Distributional implications of contemporary Judeo-Christian economics
AbstractDistributional issues have re-emerged as an important issue in economics, social science, and philosophy in the last few decades. In the same period, the relevance of derivative Judeo-Christian socio-economic principles to the contemporary world has been (re)asserted, developing an incipient Judeo-Christian economics. Methodologically, this undertaking is comparable to that underlying the evolution of Islamic and other forms of religious economics. The methodology employed in the Judeo-Christian undertaking is described via a worked example. The example shows how normative principles can be derived from Judeo-Christian thought allegedly relevant to shaping the contemporary distribution of wealth and income. The principles are deduced from a particular sub-set of Judeo-Christian source material, and have the effect of generating greater equity in economic distribution. The deductions are compared with selected ideas canvassed in recent economics' discussion about inequitable distribution concerning appropriate criteria for guiding redistributional policy, ideas of “equal opportunity” vs “equal outcomes”, and the relation between distribution and economic growth.
Download InfoIf you experience problems downloading a file, check if you have the proper application to view it first. In case of further problems read the IDEAS help page. Note that these files are not on the IDEAS site. Please be patient as the files may be large.
As the access to this document is restricted, you may want to look for a different version under "Related research" (further below) or search for a different version of it.
Bibliographic InfoArticle provided by Emerald Group Publishing in its journal International Journal of Social Economics.
Volume (Year): 31 (2004)
Issue (Month): 10 ( September)
Contact details of provider:
Web page: http://www.emeraldinsight.com
Postal: Emerald Group Publishing, Howard House, Wagon Lane, Bingley, BD16 1WA, UK
Please report citation or reference errors to , or , if you are the registered author of the cited work, log in to your RePEc Author Service profile, click on "citations" and make appropriate adjustments.:
- Clive Beed & Cara Beed, 2002. "Work Ownership Implications of Recent Papal Social Thought," Review of Social Economy, Taylor & Francis Journals, vol. 60(1), pages 47-69.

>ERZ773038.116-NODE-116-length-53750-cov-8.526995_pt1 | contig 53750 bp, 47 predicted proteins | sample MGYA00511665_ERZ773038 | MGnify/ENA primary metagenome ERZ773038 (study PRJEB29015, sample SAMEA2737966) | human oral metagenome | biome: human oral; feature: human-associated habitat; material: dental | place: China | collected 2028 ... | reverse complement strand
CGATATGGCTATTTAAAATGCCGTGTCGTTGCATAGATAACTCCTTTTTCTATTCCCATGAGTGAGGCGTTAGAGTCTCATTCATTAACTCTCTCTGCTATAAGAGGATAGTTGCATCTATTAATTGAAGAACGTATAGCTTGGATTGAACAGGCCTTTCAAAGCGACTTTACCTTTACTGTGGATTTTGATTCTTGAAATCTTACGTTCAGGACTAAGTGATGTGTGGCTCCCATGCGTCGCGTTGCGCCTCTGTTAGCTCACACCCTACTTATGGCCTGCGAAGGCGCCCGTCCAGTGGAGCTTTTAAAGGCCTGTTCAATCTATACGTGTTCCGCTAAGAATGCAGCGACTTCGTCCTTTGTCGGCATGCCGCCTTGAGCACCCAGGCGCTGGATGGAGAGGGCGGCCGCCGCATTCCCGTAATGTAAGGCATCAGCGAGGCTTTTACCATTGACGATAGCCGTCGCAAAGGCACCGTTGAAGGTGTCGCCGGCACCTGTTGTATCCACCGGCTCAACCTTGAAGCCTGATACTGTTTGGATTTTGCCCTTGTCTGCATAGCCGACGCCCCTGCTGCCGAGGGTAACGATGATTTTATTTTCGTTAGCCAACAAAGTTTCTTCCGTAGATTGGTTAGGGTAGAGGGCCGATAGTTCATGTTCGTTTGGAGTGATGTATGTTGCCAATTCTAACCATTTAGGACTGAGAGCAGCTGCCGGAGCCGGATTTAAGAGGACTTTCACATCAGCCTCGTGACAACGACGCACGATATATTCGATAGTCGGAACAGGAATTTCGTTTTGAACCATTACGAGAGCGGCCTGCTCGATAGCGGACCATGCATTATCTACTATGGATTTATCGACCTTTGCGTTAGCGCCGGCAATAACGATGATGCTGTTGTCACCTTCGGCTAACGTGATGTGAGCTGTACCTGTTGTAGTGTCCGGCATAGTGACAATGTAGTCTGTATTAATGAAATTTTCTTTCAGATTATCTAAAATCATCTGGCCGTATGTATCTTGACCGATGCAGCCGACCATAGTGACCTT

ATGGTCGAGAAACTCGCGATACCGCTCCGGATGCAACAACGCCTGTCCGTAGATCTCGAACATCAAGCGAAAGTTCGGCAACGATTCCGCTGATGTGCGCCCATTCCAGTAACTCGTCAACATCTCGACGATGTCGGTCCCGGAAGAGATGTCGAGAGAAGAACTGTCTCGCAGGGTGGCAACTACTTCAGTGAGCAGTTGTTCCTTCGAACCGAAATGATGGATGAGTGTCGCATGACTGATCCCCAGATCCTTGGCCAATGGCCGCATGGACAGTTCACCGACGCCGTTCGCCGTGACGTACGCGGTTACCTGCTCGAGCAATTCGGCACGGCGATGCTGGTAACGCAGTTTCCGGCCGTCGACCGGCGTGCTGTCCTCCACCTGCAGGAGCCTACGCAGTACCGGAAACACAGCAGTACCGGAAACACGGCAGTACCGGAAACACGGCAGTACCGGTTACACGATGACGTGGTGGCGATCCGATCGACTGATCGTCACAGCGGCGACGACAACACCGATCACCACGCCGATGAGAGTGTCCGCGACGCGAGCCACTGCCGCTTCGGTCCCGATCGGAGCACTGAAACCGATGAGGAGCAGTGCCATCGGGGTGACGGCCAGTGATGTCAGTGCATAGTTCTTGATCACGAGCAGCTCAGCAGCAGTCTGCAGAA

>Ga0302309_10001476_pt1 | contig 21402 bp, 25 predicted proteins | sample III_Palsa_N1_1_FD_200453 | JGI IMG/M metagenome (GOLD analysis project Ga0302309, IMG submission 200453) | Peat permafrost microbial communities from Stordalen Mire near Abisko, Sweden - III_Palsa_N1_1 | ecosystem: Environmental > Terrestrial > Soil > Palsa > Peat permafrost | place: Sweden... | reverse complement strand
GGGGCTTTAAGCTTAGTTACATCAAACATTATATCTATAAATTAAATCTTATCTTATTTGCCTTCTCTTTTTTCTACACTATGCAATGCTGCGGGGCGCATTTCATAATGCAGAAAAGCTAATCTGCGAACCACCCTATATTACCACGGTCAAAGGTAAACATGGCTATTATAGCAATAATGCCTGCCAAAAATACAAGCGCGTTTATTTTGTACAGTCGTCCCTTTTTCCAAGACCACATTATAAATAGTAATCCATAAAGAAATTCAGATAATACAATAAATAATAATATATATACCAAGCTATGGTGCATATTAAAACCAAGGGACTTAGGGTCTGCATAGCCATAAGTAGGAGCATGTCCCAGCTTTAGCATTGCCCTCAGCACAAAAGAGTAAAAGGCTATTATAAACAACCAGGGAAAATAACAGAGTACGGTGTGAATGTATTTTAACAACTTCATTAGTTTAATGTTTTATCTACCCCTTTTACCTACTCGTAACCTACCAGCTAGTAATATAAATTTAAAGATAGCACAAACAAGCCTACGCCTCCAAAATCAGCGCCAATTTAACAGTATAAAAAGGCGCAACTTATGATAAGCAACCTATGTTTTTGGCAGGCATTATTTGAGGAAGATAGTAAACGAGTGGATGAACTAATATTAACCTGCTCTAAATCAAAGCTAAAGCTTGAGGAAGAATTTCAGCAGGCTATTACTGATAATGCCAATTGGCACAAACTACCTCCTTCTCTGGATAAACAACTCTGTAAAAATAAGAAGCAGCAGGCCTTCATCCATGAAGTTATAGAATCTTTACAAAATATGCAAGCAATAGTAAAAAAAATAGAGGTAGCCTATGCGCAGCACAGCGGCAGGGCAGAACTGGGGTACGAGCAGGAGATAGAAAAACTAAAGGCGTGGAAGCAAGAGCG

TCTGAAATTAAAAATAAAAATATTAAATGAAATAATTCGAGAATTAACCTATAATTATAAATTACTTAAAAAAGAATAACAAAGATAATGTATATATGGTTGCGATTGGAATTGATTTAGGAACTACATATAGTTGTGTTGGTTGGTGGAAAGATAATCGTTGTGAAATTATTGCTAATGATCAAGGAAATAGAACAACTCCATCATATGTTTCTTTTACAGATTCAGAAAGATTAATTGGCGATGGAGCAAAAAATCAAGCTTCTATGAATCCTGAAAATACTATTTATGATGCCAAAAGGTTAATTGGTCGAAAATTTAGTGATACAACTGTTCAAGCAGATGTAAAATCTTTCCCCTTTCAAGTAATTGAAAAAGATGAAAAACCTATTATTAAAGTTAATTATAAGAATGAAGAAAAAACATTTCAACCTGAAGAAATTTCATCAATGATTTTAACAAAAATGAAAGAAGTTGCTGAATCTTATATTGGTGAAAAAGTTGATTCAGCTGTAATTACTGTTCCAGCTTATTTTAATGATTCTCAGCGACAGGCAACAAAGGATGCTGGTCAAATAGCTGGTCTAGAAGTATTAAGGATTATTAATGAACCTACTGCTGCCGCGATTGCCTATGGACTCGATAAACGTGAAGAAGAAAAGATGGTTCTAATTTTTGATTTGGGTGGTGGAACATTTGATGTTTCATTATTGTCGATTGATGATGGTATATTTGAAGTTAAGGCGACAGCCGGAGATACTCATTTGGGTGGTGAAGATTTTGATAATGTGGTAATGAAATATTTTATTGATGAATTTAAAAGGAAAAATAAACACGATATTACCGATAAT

- Persson, T. & Tabellini, G., 1993.
"Is Inequality Harmful for Growth,"
537, Stockholm - International Economic Studies.
- Blanchflower, David G & Oswald, Andrew J, 1998.
"What Makes an Entrepreneur?,"
Journal of Labor Economics,
University of Chicago Press, vol. 16(1), pages 26-60, January.
- Keister,Lisa A., 2000. "Wealth in America," Cambridge Books, Cambridge University Press, number 9780521621687, November.
- Keister,Lisa A., 2000. "Wealth in America," Cambridge Books, Cambridge University Press, number 9780521627511, November.
- Beed, Clive & Beed, Cara, 2002. "Judeo-Christian principles for employment organisation," Journal of Behavioral and Experimental Economics (formerly The Journal of Socio-Economics), Elsevier, vol. 31(5), pages 457-468.
- Mo, Pak Hung, 2000. "Income Inequality and Economic Growth," Kyklos, Wiley Blackwell, vol. 53(3), pages 293-315.
- Fleurbaey, Marc, 1995. "Equal Opportunity or Equal Social Outcome?," Economics and Philosophy, Cambridge University Press, vol. 11(01), pages 25-55, April.
- Edward N. Wolff, 1998. "Recent Trends in the Size Distribution of Household Wealth," Journal of Economic Perspectives, American Economic Association, vol. 12(3), pages 131-150, Summer.
For technical questions regarding this item, or to correct its authors, title, abstract, bibliographic or download information, contact: (Jade Turvey).
If you have authored this item and are not yet registered with RePEc, we encourage you to do it here. This allows to link your profile to this item. It also allows you to accept potential citations to this item that we are uncertain about.
If references are entirely missing, you can add them using this form.
If the full references list an item that is present in RePEc, but the system did not link to it, you can help with this form.
If you know of missing items citing this one, you can help us creating those links by adding the relevant references in the same way as above, for each refering item. If you are a registered author of this item, you may also want to check the "citations" tab in your profile, as there may be some citations waiting for confirmation.
Please note that corrections may take a couple of weeks to filter through the various RePEc services.